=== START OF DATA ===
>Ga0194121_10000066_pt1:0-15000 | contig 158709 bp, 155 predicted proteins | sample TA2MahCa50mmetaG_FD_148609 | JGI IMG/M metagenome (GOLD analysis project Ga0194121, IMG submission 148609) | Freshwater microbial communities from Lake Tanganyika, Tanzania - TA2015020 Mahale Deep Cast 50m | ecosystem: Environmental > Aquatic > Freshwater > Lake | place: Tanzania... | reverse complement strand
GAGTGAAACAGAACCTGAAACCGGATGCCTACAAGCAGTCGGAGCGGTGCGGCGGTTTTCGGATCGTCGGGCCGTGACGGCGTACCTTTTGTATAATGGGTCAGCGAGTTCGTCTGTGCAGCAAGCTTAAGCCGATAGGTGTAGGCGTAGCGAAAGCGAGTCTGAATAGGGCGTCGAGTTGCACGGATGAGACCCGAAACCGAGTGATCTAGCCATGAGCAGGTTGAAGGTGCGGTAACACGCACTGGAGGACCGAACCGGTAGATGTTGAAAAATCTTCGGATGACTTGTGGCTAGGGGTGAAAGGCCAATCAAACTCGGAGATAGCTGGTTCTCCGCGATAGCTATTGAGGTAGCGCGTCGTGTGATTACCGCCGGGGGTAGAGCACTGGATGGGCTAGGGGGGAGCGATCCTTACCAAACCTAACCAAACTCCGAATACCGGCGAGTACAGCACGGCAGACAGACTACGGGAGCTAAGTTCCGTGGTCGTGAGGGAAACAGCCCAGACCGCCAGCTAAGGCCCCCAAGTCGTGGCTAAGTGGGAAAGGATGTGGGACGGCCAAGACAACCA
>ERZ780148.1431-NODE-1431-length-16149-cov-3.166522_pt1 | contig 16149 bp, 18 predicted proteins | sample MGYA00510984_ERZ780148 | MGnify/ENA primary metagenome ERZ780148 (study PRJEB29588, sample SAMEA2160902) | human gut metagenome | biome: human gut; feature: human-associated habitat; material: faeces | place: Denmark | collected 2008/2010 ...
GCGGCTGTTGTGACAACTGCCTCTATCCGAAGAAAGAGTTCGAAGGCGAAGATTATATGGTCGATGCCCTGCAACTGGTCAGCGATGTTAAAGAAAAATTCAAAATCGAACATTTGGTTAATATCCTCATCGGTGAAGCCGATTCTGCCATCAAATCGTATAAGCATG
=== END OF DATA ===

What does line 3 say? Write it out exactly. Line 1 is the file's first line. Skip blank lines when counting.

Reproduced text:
>ERZ780148.1431-NODE-1431-length-16149-cov-3.166522_pt1 | contig 16149 bp, 18 predicted proteins | sample MGYA00510984_ERZ780148 | MGnify/ENA primary metagenome ERZ780148 (study PRJEB29588, sample SAMEA2160902) | human gut metagenome | biome: human gut; feature: human-associated habitat; material: faeces | place: Denmark | collected 2008/2010 ...